Focusing on Race Equity Throughout Change and Implementation
Addressing racial and ethnic disparities in child welfare requires agencies to intentionally focus on equity, including while planning for change and implementing new programs and practices.
Achieving equitable services and outcomes demands deliberate use of race equity and inclusion principles from the earliest stages of exploring a problem to identifying its causes and solutions to ensuring sustainable implementation.
This tip sheet includes questions for teams to consider throughout change and implementation processes. Child welfare leaders, implementation team members, and technical assistance providers can use the discussion questions to raise awareness, promote reflection, and encourage actions that center equity as a goal within any implementation effort.
The National Quality Improvement Center on Tailored Services, Placement Stability, and Permanency for Lesbian, Gay, Bisexual, Transgender, Questioning, and Two-Spirit Children and Youth in Foster Care (QIC- LGBTQ2S) was a 5-year grant established in collaboration with the Children’s Bureau to develop, integrate, and sustain best practices and programs that improve outcomes for children and youth in foster care with diverse sexual orientations, gender identities, and gender expressions (SOGIE).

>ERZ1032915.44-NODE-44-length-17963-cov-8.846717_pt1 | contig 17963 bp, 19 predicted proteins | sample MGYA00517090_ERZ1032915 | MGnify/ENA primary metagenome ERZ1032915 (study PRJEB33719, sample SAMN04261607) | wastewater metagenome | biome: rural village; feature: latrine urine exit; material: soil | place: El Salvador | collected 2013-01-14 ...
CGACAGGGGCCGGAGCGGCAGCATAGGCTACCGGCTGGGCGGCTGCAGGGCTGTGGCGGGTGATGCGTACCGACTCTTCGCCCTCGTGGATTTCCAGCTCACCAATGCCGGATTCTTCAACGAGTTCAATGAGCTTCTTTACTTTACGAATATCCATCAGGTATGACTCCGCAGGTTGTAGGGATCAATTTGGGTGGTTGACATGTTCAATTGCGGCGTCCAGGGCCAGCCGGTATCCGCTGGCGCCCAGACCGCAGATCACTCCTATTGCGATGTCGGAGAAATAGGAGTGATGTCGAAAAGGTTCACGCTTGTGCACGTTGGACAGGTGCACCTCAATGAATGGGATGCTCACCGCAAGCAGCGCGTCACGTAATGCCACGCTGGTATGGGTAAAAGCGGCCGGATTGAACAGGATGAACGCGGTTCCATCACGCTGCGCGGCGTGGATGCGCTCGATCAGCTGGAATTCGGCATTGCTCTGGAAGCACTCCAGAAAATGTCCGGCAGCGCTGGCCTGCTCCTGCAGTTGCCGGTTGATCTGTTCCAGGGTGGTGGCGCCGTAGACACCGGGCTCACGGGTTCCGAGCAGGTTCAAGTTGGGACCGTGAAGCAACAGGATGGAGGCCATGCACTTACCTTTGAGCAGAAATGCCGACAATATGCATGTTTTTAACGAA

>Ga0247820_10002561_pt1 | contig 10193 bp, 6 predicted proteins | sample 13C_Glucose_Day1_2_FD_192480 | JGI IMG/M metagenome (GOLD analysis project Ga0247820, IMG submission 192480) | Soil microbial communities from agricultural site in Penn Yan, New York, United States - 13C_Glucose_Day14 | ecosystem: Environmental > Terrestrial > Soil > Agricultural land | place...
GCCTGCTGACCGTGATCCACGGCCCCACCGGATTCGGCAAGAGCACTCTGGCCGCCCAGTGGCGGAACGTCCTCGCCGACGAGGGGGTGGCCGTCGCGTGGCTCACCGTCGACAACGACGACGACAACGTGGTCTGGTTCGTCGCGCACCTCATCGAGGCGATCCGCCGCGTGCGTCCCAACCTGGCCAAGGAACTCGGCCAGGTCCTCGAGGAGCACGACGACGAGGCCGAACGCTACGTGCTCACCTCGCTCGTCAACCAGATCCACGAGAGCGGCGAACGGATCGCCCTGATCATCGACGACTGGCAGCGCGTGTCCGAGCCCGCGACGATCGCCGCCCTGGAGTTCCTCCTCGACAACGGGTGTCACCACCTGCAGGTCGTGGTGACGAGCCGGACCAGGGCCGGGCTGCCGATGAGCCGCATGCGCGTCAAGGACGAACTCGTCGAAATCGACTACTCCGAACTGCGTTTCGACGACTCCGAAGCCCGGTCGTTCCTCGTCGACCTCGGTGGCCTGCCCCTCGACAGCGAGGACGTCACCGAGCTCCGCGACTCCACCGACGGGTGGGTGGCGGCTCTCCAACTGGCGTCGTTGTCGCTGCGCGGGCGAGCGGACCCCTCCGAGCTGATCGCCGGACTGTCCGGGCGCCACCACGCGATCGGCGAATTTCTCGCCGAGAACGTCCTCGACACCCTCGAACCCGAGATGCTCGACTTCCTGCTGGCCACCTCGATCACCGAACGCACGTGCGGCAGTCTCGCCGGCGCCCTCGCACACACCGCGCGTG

This page presents resources developed by the QIC-LGBTQ2S in partnership with people with lived experience who helped implement the work of the QIC within their local implementation sites.
Parenting in Racially and Culturally Diverse Adoptive Families
From the Children’s Bureau’s “Factsheets for Families” series- Sept. 2020.
This factsheet provides information to help you and your family support your child in developing a healthy racial and cultural identity and live a vibrant multicultural life. It discusses the importance of examining your thoughts and biases and preparing your child to live in a society where race has a major impact on individual lives. You can use this factsheet as a resource for information on some of the potential rewards and challenges that come with choosing to live a multicultural and multiracial family life.
Race Equity Hub- NACC
From the National Association of Counsel for Children.
The child welfare system often perpetuates racism, bias, poverty, and the trauma of family separation against children and families of color. NACC encourages advocates and practitioners to resist these injustices by demonstrating cultural humility, pursuing antiracist practices, confronting personal privilege and bias, utilizing a race equity lens when making decisions, and promoting diversity and inclusion. This hub includes resources that support race equity, one of NACC’s core values. NACC will update this hub on a regular basis.